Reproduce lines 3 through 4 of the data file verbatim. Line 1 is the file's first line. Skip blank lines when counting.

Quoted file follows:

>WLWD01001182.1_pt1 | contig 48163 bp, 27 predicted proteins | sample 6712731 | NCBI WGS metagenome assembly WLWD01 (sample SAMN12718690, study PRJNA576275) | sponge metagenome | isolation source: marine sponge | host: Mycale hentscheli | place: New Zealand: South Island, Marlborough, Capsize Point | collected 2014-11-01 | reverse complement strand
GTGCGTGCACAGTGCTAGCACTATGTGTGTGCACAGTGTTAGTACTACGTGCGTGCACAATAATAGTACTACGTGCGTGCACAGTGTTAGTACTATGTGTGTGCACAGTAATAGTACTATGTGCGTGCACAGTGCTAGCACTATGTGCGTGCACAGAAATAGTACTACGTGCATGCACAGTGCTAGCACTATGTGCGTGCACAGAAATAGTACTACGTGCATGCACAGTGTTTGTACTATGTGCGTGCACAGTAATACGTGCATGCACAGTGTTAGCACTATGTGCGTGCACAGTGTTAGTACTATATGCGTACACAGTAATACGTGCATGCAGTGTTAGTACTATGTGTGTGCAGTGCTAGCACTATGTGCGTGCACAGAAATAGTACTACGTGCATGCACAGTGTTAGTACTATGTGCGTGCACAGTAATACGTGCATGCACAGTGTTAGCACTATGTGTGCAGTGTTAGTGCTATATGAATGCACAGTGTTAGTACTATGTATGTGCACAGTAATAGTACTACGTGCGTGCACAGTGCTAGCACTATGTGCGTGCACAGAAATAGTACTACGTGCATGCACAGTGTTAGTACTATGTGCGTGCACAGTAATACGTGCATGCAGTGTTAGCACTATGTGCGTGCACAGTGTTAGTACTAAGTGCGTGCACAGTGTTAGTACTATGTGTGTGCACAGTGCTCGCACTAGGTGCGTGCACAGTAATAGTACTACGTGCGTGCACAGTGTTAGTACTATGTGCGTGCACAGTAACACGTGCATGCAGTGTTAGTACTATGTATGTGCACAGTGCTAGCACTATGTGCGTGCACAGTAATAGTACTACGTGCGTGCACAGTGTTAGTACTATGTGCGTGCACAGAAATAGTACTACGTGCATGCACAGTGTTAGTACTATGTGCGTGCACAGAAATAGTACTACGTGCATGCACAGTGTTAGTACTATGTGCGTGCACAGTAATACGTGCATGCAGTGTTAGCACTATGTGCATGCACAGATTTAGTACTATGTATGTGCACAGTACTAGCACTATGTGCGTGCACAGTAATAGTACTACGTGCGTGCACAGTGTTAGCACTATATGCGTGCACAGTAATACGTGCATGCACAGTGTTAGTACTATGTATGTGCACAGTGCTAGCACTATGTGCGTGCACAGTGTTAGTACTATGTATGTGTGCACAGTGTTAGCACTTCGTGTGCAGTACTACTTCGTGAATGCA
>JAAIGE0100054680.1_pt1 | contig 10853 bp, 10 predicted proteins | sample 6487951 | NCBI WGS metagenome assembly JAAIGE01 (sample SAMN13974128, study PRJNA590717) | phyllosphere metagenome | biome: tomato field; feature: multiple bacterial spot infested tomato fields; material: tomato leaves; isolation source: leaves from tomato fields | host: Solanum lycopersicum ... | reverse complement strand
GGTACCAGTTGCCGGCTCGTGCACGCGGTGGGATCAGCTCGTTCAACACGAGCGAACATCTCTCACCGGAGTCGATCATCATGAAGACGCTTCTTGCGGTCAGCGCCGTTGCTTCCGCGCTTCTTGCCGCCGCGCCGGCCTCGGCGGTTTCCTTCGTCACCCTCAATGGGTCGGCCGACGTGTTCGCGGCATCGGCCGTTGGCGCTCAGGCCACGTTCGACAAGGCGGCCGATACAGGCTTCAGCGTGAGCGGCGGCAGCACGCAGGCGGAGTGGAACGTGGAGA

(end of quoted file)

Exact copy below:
>JAAIGE0100054680.1_pt1 | contig 10853 bp, 10 predicted proteins | sample 6487951 | NCBI WGS metagenome assembly JAAIGE01 (sample SAMN13974128, study PRJNA590717) | phyllosphere metagenome | biome: tomato field; feature: multiple bacterial spot infested tomato fields; material: tomato leaves; isolation source: leaves from tomato fields | host: Solanum lycopersicum ... | reverse complement strand
GGTACCAGTTGCCGGCTCGTGCACGCGGTGGGATCAGCTCGTTCAACACGAGCGAACATCTCTCACCGGAGTCGATCATCATGAAGACGCTTCTTGCGGTCAGCGCCGTTGCTTCCGCGCTTCTTGCCGCCGCGCCGGCCTCGGCGGTTTCCTTCGTCACCCTCAATGGGTCGGCCGACGTGTTCGCGGCATCGGCCGTTGGCGCTCAGGCCACGTTCGACAAGGCGGCCGATACAGGCTTCAGCGTGAGCGGCGGCAGCACGCAGGCGGAGTGGAACGTGGAGA